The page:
Performance analysis practice within Olympic and Paralympic sports: a comparison of coach and analyst experiences

Nicholls, Scott B., James, Nic ORCID logoORCID: https://orcid.org/0000-0002-4181-9501, Wells, Julia and Parmar, Nimai ORCID logoORCID: https://orcid.org/0000-0001-5540-123X (2022) Performance analysis practice within Olympic and Paralympic sports: a comparison of coach and analyst experiences. International Journal of Performance Analysis in Sport, 22 (3) . pp. 343-351. ISSN 2474-8668 [Article] (doi:10.1080/24748668.2022.2054623)

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Abstract

Concordance between 18 coaches (mean performance analysis experience: 8.3 ± 4.8 years) and 23 performance analysts (mean: 6.4 ± 4.1 years) regarding their performance analysis delivery within applied Olympic and Paralympic environments was investigated using survey-based methods. There was clear agreement on the provision, importance and need for full video. The majority of analysts (73.9%) provided profiling often or all of the time, whereas only one third of coaches felt that this was the required amount. Coaches not only agreed that coaching philosophy was the main factor directing analysis but also emphasised that training goals, level or age of athlete and discussions with athletes were influencers, far more than the analysts realised. A potential barrier for better communication was time, highlighted by all analysts as a major factor impacting their role. The majority of analysts (87%) attempted to provide feedback to athletes within one hour of performance, often or all the time. Coaches expressed a similar philosophy but were far more likely to want to provide feedback at later times. These findings should be utilised by analysts and coaches to review practice, identify gaps within practice and highlight areas for development.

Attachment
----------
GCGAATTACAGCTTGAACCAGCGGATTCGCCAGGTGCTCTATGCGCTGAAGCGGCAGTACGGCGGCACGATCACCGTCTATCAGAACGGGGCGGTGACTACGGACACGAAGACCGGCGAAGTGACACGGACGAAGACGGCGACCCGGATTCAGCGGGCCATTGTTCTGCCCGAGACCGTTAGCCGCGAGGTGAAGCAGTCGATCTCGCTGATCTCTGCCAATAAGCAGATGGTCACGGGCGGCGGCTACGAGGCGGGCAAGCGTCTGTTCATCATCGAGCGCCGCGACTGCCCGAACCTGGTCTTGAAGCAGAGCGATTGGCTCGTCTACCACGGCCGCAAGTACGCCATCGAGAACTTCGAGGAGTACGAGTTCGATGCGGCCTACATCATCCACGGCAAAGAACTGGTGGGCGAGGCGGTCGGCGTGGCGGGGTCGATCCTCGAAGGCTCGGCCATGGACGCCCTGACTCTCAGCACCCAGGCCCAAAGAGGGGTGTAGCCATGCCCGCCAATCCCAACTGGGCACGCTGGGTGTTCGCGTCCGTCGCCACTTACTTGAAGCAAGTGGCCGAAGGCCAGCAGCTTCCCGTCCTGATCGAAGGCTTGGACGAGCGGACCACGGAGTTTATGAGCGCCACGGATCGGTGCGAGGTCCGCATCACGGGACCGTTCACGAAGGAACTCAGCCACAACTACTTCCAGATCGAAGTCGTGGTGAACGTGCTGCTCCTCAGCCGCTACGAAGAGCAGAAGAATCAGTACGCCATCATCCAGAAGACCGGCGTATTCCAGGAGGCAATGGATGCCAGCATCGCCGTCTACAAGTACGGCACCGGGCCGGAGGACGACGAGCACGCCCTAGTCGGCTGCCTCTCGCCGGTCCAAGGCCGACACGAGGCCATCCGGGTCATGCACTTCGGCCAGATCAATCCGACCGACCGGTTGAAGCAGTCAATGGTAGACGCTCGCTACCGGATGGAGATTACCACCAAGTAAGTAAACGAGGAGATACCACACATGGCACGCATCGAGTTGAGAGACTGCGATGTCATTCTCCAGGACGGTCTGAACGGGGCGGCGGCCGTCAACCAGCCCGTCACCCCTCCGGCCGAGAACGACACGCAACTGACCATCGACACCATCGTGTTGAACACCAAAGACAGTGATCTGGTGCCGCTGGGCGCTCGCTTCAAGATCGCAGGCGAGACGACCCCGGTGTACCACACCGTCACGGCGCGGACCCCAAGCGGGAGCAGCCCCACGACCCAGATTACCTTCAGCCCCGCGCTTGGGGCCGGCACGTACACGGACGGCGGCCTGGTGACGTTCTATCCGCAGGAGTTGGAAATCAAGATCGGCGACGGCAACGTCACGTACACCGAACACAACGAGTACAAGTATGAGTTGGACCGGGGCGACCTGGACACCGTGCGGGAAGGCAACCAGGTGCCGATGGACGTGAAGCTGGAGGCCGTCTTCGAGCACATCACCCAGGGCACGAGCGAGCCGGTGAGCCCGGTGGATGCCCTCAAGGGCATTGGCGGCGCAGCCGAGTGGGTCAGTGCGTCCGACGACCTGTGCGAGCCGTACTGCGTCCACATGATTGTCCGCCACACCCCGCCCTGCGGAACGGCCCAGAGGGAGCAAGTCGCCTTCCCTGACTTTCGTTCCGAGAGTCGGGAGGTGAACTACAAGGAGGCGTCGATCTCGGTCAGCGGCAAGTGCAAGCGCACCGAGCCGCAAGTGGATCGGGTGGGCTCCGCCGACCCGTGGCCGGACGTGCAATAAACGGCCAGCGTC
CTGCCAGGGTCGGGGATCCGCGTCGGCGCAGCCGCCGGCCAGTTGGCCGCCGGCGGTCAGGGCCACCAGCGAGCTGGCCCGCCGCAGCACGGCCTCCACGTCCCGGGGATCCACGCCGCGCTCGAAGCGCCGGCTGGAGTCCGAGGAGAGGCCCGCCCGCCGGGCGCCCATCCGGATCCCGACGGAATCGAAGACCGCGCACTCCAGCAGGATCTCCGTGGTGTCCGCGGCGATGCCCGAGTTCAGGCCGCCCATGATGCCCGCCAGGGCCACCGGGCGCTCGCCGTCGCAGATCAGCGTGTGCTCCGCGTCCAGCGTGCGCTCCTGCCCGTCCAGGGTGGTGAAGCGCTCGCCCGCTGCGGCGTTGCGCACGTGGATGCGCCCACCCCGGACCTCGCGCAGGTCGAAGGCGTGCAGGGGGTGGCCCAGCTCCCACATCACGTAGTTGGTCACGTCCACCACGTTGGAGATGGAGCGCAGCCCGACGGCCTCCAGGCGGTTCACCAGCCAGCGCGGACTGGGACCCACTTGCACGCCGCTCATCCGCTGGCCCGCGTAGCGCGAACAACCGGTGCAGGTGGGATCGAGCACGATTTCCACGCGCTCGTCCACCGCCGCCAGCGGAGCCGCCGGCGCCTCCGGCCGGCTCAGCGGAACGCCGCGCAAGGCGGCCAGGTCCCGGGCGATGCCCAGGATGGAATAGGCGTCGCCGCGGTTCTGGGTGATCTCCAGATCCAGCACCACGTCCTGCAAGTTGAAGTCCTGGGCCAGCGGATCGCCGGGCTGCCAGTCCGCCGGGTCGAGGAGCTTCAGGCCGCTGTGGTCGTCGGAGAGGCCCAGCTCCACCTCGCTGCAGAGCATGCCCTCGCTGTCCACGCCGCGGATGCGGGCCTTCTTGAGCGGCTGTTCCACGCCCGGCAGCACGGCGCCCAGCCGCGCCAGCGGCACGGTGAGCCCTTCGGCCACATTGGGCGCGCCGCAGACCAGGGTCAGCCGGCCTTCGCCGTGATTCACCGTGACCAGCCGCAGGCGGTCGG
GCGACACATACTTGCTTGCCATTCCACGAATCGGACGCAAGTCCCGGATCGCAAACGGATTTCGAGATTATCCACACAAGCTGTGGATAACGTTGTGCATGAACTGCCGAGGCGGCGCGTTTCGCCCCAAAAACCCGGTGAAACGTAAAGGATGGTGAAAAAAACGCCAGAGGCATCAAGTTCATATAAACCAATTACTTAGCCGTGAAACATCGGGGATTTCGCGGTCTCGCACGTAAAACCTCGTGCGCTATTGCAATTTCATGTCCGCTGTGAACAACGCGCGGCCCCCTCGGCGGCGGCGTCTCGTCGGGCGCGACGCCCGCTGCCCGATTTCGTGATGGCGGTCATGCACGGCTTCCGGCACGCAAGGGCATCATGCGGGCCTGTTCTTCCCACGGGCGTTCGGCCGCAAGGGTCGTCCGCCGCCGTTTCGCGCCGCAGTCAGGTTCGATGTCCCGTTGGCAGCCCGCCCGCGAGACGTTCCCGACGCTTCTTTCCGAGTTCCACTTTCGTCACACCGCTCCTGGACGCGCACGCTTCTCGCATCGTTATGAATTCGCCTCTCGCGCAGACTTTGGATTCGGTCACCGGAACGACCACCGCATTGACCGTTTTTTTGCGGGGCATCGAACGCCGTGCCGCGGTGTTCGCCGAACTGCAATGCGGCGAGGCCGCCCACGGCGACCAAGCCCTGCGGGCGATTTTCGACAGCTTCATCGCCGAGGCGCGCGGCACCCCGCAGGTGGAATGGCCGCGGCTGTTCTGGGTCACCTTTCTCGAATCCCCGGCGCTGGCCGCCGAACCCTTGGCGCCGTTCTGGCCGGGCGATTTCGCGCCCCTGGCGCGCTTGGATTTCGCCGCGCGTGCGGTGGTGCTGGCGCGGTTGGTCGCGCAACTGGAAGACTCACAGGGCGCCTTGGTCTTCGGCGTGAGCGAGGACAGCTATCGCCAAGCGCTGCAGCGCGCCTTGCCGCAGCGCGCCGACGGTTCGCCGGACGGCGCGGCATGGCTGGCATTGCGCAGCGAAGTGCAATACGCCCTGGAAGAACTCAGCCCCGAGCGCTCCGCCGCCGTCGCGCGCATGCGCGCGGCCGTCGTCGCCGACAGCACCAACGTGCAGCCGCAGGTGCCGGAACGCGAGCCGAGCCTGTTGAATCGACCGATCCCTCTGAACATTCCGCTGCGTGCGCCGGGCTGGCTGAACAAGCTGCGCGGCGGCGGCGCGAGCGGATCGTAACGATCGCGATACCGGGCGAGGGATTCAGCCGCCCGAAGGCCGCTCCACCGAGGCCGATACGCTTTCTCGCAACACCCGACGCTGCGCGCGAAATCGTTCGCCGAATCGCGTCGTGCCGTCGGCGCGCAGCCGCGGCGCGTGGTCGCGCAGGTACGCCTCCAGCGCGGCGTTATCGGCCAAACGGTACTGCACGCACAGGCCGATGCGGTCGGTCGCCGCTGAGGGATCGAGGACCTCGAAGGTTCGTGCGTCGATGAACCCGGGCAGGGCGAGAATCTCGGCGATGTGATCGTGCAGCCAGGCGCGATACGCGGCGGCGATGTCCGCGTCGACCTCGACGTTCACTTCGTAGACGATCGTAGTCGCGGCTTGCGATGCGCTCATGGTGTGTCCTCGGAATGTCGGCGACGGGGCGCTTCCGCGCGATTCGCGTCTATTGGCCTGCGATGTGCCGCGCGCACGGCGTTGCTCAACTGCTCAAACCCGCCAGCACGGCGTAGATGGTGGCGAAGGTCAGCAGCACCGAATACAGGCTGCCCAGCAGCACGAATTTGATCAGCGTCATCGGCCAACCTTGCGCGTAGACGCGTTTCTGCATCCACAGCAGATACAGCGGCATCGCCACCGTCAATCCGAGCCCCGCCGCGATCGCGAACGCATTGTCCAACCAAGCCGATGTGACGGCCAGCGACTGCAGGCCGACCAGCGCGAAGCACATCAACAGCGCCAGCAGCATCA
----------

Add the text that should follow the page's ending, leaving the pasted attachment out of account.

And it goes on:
Item Type: Article
Research Areas: A. > School of Science and Technology
A. > School of Science and Technology > London Sport Institute
A. > School of Science and Technology > London Sport Institute > Performance Analysis at the London Sport Institute
Item ID: 34888
Notes on copyright: © 2022 The Author(s). Published by Informa UK Limited, trading as Taylor & Francis Group.
This is an Open Access article distributed under the terms of the Creative Commons Attribution-NonCommercial-NoDerivatives License (http://creativecommons.org/licenses/by-nc-nd/4.0/), which permits non-commercial re-use, distribution, and reproduction in any medium, provided the original work is properly cited, and is not altered, transformed, or built upon in any way.
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Depositing User: Nimai Parmar
Date Deposited: 21 Mar 2022 13:08
Last Modified: 16 Jun 2022 16:04
URI: https://eprints.mdx.ac.uk/id/eprint/34888

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